Pricing for BREXIT

David Collins, Co-Founder, Great National Group, looks at ways to get your pricing house in order before BREXIT crash-lands.

So the 31st October is looming hard along with an anticipated, almost Biblical readjustment for all concerned. After a sustained period of growth since the last recession, driven largely by cheap money, as well as significant personal sacrifice on an almost global scale, this easily avoided, self-imposed 3-year long car crash is going to turn into a crash-out with disastrous consequences.

Attention therefore is turning industry-wide to damage limitation and more specifically, to what hotels can do to sustain them through a period which will undoubtedly mean a significant softening in consumer demand. The indicators are already plain to see.

There is however a widely held misconception that hotel rooms’ pricing is something of a Dark Art and that like all Dark Arts there is something both magical and mysterious about getting price right, recession or no recession.

This need not be the case in that it is possible to manage your pricing strategy and achieve the best return for your property without somehow having to sell your soul at a crossroads.

I wrote recently that what the customer will actually pay is often ignored when it comes to pricing decisions.  Similarly, what your brand stands for, or what you would wish your brand to stand for, tends to also be forgotten within rate strategy.

For some more brands, any discussion with consumers around price is seen as indiscrete – ‘if you have to know the price, you can’t afford to stay here’ – and whereas this is condescending at best, for some customers price per se is irrelevant.

The opposite is obviously true in that price can also be key to a brand and everything it stands for. Case in point, take Ryanair which became the brand it is today largely by cornering ‘The Low Fares Airline’ end of the market.

Ryanair’s recent softening in terms of brand positioning which has seen its hard-nosed approach to flyers ditched in favour of a more cuddly, ‘right on’ experience, does suggest that customers now expect more than just the lowest price. Instead, most people I suspect simply want a ‘fair’ price, instead looking for transparency on the one hand and possibly added value on the other.

Of course hotel pricing has never been so transparent thanks to WWW and more specifically OTAs and meta-sites: as if you didn’t already know, prospective guests on average check up to seven sites before arriving at their choice of hotel so where there was once Darkness, there is now a considerable amount of White Light. And White Noise.

Which begs the question is Pricing then an Art of sorts? Some folks would have you believe it is.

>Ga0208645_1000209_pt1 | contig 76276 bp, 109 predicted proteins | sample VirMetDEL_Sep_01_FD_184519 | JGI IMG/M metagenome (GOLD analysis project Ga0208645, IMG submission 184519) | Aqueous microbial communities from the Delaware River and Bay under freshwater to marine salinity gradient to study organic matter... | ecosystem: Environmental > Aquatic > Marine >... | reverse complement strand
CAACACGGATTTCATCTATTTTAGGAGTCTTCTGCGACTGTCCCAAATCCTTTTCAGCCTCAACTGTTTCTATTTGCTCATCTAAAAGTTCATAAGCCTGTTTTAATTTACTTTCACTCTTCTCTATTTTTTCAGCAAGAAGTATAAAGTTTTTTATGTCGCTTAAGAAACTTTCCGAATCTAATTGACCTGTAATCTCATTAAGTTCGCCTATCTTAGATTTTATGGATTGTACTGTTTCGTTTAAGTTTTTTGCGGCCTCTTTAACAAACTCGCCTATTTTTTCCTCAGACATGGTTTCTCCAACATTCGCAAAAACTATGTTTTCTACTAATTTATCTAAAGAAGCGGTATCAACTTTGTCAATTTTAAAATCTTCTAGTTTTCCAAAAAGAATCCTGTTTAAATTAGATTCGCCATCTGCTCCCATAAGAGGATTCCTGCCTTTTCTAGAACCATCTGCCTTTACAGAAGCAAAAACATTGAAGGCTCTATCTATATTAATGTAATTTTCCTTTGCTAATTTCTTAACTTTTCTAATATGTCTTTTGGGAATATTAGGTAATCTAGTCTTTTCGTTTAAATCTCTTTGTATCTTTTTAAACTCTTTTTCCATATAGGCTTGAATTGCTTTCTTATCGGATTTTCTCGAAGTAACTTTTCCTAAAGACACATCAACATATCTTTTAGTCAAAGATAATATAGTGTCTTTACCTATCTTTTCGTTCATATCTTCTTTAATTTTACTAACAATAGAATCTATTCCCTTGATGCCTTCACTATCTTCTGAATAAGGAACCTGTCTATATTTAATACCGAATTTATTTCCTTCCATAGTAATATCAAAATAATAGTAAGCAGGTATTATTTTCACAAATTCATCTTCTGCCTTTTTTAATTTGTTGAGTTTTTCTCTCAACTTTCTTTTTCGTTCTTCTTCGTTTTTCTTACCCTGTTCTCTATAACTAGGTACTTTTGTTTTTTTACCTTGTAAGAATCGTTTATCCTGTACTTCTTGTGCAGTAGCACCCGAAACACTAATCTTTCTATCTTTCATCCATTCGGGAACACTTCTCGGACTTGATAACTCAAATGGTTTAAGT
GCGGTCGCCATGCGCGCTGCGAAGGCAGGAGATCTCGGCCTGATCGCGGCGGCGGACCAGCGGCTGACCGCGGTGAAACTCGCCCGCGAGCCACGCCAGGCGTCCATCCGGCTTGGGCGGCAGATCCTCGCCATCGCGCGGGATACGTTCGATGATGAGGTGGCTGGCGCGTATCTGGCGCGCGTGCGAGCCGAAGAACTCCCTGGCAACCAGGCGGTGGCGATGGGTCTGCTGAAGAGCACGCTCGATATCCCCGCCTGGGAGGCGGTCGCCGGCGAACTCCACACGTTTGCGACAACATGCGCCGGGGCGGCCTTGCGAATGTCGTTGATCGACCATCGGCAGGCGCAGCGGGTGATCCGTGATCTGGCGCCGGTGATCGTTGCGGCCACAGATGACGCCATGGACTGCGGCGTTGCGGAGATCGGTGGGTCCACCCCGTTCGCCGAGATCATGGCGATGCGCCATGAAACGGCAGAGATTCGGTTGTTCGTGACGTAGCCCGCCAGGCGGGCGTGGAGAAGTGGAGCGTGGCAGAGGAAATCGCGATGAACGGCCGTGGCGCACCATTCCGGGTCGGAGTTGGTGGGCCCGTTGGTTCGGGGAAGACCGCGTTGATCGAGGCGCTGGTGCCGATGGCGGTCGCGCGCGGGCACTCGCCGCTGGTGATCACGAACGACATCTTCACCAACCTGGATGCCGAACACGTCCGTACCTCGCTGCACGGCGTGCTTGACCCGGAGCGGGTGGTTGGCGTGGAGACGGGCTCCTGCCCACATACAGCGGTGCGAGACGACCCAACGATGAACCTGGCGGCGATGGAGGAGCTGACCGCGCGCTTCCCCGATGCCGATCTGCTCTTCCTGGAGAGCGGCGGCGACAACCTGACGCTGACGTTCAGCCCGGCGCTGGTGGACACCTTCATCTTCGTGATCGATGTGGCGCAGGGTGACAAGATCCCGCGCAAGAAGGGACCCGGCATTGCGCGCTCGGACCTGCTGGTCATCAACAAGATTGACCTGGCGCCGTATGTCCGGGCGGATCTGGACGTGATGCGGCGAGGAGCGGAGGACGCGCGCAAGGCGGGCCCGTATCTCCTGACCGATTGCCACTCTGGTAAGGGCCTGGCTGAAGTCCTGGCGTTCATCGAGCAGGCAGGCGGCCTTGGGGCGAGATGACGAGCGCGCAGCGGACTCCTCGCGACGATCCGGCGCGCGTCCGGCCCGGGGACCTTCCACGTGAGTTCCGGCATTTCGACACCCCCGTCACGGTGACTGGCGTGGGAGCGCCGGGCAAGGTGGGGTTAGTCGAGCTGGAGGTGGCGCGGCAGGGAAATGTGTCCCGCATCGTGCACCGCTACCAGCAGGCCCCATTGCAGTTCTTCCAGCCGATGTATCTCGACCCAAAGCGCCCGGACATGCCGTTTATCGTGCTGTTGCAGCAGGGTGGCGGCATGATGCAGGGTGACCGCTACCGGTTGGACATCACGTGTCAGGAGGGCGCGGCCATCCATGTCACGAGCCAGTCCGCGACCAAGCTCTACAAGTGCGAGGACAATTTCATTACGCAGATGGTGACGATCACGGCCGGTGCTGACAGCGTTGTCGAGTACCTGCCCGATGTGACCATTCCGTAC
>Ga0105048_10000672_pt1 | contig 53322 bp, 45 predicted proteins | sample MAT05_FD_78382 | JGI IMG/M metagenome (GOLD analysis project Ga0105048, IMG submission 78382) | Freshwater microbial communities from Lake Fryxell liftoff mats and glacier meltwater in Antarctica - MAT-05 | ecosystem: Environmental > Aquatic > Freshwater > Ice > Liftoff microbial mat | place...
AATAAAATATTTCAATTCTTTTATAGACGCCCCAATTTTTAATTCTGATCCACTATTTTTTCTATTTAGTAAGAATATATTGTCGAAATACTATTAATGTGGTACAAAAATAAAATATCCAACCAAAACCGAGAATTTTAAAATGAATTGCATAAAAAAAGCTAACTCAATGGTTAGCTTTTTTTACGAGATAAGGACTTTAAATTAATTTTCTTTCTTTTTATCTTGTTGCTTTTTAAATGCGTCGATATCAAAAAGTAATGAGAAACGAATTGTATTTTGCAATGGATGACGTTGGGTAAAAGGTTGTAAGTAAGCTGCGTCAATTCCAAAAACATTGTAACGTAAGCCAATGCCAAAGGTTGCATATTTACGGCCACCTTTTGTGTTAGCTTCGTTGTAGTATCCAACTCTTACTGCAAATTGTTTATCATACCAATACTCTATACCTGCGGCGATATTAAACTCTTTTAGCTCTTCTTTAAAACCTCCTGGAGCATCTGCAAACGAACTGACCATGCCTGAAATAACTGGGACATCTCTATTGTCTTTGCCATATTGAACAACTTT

For example, research into the psychology of price suggests that the fewer the syllables in a pricing point, the lower it is perceived to be; furthermore, having a ‘lead in’ or ‘from’ price is recommended plus a more expensive alternative .. but always start with the higher of the two; non-rounded prices such as £59 (as opposed £60) may appear as better value to some clients whilst others can negatively associate them with the bargain bucket or being of a lower quality, lower standard; another one is to avoid using €, $ or £ signs and feature your price in red as this is typically associated with saving money.

The psychology debate on pricing continues to rage on but when it comes to using price to drive demand, look no further than the methods deployed by OTAs: for example, showing how many people are currently looking at the same hotel and dates as you are; flagging high demand and count-downs on discount availability; congratulating guests on securing the best value to overcome post-purchase dissonance, etc..

Much of this is however is what you would see any day of the week walking down any supermarket aisle. Again guiding (some would say ‘goading’) clients into buying product A over product B. Keep an eye though on legislation banning such ‘hard sell’ techniques, some of which it’s argued are spurious at best.

So as a key takeaway, as we head into a likely recession in the wake of BREXIT, hotels are now more than ever well advised to proactively and enthusiastically embrace yield management and rate strategy.

With so many opportunities and channels now available to promote your hotel, it is critical that you have a coherent strategy for managing rate across your various distribution channels, the primary starting point of which micro-managing your rooms budget for 365 days of the year across your various target markets.

This granular approach to rate management includes tracking pick-up daily against both budget and year on year; understanding what your competitive set is pricing at and what their achieved occupancy levels are; knowing your customer, analysing demand build and pricing for when they want to buy, not when you want to sell; and finally reporting movements in an easy to understand and easy to communicate way so that all members of your hotel team, from back of house to front desk, are singing off the same proverbial hymn sheet.

Hotels that adopt this deliberate, structured approach to proactively managing cross-channel rate decisions with one eye on budget and the other on market elasticity, will and do experience significant, accelerated growth in rooms revenue and occupancy practically from a standing start. And without any additional marketing spend.

So is pricing a Dark Art? In my view, no. Is it common sense?